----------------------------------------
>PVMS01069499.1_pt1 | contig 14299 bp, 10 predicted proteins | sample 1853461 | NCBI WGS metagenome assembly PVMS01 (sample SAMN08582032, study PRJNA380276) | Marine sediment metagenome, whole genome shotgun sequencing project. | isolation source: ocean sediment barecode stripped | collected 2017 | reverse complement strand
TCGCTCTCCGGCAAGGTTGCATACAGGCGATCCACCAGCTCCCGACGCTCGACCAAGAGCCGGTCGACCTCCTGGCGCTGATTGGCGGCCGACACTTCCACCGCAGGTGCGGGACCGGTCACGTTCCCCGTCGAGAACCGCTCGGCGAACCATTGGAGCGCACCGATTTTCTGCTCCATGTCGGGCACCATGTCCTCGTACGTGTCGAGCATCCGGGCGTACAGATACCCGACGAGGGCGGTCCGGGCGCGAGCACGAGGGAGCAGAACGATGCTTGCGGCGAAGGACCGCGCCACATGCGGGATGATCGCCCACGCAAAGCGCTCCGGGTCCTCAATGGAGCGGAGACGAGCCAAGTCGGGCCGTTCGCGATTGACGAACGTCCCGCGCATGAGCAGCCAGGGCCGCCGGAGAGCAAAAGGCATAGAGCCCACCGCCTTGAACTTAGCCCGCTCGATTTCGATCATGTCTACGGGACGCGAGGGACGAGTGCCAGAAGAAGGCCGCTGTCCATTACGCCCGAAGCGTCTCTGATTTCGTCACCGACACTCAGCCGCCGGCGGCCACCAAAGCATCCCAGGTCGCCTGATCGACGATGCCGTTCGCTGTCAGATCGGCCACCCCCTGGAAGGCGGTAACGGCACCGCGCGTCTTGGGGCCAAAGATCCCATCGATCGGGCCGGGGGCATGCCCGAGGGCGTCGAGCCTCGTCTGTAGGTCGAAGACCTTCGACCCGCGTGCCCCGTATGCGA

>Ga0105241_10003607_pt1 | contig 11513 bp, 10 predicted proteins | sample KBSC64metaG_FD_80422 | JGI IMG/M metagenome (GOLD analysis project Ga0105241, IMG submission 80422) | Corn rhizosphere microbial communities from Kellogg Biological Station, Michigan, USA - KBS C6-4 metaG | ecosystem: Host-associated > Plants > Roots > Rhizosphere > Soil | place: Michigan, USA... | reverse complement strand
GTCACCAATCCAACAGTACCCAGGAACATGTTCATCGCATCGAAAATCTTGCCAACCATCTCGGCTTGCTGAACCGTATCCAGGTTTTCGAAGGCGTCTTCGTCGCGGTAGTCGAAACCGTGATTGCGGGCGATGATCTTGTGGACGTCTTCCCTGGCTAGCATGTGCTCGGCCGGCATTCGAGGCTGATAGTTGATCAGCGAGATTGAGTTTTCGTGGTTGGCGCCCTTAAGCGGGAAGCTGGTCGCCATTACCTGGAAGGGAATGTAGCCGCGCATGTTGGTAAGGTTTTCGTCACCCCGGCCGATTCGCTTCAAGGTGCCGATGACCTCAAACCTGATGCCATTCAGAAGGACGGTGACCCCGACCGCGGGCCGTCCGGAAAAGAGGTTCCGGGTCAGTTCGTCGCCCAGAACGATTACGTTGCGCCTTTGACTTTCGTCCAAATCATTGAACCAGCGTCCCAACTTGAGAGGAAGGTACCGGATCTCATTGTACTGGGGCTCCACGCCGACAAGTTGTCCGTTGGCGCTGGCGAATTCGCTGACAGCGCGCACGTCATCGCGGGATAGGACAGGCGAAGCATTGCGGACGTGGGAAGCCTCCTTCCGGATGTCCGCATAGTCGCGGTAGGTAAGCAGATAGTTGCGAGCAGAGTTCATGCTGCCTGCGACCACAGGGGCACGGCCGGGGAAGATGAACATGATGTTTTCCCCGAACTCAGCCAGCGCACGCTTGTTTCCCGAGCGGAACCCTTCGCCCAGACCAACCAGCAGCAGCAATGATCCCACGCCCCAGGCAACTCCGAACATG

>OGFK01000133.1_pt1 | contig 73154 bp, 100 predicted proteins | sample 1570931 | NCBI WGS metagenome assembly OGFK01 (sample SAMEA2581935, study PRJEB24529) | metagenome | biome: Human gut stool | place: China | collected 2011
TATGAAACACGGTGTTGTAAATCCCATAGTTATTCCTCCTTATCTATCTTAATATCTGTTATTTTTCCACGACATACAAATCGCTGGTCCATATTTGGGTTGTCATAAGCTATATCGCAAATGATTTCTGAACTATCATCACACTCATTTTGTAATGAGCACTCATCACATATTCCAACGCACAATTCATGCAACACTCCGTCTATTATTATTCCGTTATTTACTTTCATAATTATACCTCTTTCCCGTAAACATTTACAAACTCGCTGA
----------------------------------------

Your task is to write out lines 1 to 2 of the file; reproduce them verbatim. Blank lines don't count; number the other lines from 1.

>PVMS01069499.1_pt1 | contig 14299 bp, 10 predicted proteins | sample 1853461 | NCBI WGS metagenome assembly PVMS01 (sample SAMN08582032, study PRJNA380276) | Marine sediment metagenome, whole genome shotgun sequencing project. | isolation source: ocean sediment barecode stripped | collected 2017 | reverse complement strand
TCGCTCTCCGGCAAGGTTGCATACAGGCGATCCACCAGCTCCCGACGCTCGACCAAGAGCCGGTCGACCTCCTGGCGCTGATTGGCGGCCGACACTTCCACCGCAGGTGCGGGACCGGTCACGTTCCCCGTCGAGAACCGCTCGGCGAACCATTGGAGCGCACCGATTTTCTGCTCCATGTCGGGCACCATGTCCTCGTACGTGTCGAGCATCCGGGCGTACAGATACCCGACGAGGGCGGTCCGGGCGCGAGCACGAGGGAGCAGAACGATGCTTGCGGCGAAGGACCGCGCCACATGCGGGATGATCGCCCACGCAAAGCGCTCCGGGTCCTCAATGGAGCGGAGACGAGCCAAGTCGGGCCGTTCGCGATTGACGAACGTCCCGCGCATGAGCAGCCAGGGCCGCCGGAGAGCAAAAGGCATAGAGCCCACCGCCTTGAACTTAGCCCGCTCGATTTCGATCATGTCTACGGGACGCGAGGGACGAGTGCCAGAAGAAGGCCGCTGTCCATTACGCCCGAAGCGTCTCTGATTTCGTCACCGACACTCAGCCGCCGGCGGCCACCAAAGCATCCCAGGTCGCCTGATCGACGATGCCGTTCGCTGTCAGATCGGCCACCCCCTGGAAGGCGGTAACGGCACCGCGCGTCTTGGGGCCAAAGATCCCATCGATCGGGCCGGGGGCATGCCCGAGGGCGTCGAGCCTCGTCTGTAGGTCGAAGACCTTCGACCCGCGTGCCCCGTATGCGA